This was the first minigame I designed for this project both mechanically and visually. The idea is to capture the zone on top of the hill. To do that the monster or campers have to stand in the capture zone. In order to prevent the other team from capturing the point there is a push mechanic that pushes the players around, leading to being pushed down the hill and having to climb back on it while losing the capture time. If the campers win nothing happens, if the monster wins the campers take a hit to their health pool on the main game board. There was a lot of balancing that went into this specific minigame.

Hide and Seek:

Going into this one I wanted to recreate the core functions of the game "Dead by Daylight". The goal is for the monster to find and catch as many campers as possible. For the campers it is the opposite, they have to avoid capture at all costs. The Monster has a first-person camera while the campers have a 3rd person camera view. When players load into the minigame the campers have a few seconds to hide, while the monster sees a timer before they can try to find the campers. There are interactable hiding spots on this level for campers to hide at to avoid being captured by the monster, the monster can search these hiding spots. The level is small and there are not too many hiding spots, but the campers can leave their hiding spot if they want to relocate. To avoid an infinite chase the campers move at a slightly slower pace compared to the monster. At the end of the minigame, campers take a hit to the health pool based on the campers captured in the minigame.

Dodge Ball:

Visuals and mechanics are created by me. The goal is to strike out the lives of the opposite team. The campers and the monster are put on each side of the level. The game is played 1v1. The campers can only take one hit, but if hit the next camper is rotated into play. While the monster can take hits equal to the number of campers in the game. So, if it is a 4v1 game then the monster can take 4 hits, if it is a 2v1 game then the monster can take 2 hits. Campers win by knocking out the monster or if the time runs out, campers take damage to the health pool equal to the campers knocked out.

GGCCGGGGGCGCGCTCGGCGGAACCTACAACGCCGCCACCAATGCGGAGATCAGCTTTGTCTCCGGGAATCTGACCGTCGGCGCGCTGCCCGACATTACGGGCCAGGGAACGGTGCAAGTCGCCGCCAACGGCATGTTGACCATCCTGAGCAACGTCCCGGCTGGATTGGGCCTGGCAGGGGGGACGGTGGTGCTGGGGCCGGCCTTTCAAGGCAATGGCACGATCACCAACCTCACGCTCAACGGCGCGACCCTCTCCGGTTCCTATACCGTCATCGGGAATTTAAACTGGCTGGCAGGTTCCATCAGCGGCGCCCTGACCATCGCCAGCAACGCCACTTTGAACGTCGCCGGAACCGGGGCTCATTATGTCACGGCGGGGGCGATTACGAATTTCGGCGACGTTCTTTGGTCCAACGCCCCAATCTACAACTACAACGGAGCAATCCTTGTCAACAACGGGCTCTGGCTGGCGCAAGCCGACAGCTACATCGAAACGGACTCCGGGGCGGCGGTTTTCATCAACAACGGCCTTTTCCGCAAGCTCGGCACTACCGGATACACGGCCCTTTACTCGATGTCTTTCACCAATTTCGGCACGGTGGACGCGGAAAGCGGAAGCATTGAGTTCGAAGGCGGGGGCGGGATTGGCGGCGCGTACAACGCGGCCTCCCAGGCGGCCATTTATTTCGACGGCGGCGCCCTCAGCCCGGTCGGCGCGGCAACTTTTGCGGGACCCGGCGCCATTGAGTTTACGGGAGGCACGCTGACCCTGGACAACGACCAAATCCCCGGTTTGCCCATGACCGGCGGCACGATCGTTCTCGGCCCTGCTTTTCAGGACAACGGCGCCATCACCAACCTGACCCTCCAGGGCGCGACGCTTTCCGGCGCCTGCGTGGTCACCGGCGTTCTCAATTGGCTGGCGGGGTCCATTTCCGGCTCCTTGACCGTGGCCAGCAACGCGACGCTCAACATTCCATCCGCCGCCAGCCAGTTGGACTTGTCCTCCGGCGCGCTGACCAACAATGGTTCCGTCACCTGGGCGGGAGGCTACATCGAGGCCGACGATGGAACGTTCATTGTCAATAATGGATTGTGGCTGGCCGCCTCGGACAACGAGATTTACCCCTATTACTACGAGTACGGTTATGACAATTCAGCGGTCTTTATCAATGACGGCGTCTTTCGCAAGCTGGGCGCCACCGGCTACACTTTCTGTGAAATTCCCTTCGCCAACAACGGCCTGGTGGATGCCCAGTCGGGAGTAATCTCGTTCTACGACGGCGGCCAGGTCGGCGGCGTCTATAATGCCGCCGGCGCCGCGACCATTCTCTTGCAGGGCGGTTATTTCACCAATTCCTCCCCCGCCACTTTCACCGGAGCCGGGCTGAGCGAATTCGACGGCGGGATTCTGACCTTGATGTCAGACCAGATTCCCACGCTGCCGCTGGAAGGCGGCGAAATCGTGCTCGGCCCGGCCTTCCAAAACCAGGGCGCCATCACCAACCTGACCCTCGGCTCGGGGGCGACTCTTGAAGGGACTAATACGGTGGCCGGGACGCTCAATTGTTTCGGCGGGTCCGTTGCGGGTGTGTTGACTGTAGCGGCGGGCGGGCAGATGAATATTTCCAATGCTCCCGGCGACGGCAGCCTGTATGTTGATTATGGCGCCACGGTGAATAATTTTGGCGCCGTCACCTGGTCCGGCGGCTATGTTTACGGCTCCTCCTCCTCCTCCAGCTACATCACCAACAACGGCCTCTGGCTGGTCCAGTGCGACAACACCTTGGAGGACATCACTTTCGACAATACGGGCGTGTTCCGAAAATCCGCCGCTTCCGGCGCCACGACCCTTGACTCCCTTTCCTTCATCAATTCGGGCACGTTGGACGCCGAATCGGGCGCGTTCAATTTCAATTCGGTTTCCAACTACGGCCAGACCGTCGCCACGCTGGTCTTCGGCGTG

Hook, Line, and Sinker:

The original idea was from a programmer. I refined it and made a level for it. The goal is for players not to get pulled into the water by the monster from the shore. The monster is in first person using a harpoon with a rope to try to pull the campers into the water. There is no visual timer on this level, but the campers are on the raft crossing the river. The mini-game ends once the raft has reached the other shore. Campers can jump and run around on the raft to avoid being pulled into the water by the harpoon. Once the raft reaches the other shore the campers take damage to overall health based on how many were pulled into the water.

The Maze:

I did the level design. I won't deep dive into the mechanics since I only designed the level. The goal however is to get through the maze and get to the middle of the level while avoiding the monster and the encroaching fog.

Game Play Mechanics Design:

I used flowcharts to design the basic game functions. This was helpful for spotting early errors with the ideas before programming them. It also made it easier for programmers to follow the thought process. I used the same flowcharts when it came to designing the mini-games. Since it is an easy way to communicate thoughts and ideas to others, as well adjustable on the fly. I used a flowchart-like mindset when it came to talking about UI design with our UI designer.